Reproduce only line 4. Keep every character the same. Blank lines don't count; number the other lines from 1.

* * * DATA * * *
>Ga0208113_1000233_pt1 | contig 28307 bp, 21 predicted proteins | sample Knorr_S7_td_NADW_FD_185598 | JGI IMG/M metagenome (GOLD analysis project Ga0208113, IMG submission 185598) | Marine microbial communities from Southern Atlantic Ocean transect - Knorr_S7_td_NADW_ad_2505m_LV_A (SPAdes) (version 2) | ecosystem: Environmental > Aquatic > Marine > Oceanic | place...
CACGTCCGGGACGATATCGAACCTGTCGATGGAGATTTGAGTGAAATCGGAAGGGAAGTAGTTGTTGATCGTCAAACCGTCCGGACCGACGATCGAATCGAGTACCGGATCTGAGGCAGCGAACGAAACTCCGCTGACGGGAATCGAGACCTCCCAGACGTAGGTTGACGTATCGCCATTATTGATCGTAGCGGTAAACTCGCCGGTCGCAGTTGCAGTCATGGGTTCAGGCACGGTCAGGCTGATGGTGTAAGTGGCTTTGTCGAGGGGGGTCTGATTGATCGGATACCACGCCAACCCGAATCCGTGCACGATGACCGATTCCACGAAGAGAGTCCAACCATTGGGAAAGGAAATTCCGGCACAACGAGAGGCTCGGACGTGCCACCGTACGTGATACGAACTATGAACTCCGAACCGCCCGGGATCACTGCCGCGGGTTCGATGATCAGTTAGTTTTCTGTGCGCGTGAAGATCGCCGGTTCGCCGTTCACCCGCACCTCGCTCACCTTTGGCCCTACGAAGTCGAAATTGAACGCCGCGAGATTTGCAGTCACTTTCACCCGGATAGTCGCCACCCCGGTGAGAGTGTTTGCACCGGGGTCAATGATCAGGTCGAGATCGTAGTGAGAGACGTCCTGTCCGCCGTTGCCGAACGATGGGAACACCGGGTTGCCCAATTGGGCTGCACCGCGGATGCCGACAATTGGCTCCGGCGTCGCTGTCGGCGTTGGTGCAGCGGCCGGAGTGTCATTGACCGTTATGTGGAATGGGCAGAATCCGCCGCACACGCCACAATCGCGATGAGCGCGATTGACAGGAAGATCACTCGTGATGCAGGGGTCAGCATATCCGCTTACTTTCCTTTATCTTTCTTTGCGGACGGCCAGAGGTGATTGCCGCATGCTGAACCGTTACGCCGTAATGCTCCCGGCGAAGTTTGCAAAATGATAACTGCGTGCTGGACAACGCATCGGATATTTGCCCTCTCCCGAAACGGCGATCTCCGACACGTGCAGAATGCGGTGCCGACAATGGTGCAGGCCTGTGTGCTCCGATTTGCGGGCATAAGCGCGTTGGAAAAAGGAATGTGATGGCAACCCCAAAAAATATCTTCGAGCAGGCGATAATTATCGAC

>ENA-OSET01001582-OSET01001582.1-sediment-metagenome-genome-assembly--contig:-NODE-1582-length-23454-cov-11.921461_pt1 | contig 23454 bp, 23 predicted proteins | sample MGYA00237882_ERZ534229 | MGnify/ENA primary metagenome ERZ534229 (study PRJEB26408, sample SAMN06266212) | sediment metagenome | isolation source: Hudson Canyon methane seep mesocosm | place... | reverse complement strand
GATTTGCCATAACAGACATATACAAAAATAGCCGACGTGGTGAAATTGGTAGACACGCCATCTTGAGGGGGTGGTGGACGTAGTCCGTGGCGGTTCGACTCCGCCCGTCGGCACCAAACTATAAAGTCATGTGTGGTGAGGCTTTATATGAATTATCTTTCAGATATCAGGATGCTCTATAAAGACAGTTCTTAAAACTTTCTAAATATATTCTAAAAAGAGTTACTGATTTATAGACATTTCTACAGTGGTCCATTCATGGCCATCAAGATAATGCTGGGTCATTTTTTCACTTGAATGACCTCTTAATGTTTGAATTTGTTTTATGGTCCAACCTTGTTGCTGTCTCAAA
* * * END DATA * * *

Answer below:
GATTTGCCATAACAGACATATACAAAAATAGCCGACGTGGTGAAATTGGTAGACACGCCATCTTGAGGGGGTGGTGGACGTAGTCCGTGGCGGTTCGACTCCGCCCGTCGGCACCAAACTATAAAGTCATGTGTGGTGAGGCTTTATATGAATTATCTTTCAGATATCAGGATGCTCTATAAAGACAGTTCTTAAAACTTTCTAAATATATTCTAAAAAGAGTTACTGATTTATAGACATTTCTACAGTGGTCCATTCATGGCCATCAAGATAATGCTGGGTCATTTTTTCACTTGAATGACCTCTTAATGTTTGAATTTGTTTTATGGTCCAACCTTGTTGCTGTCTCAAA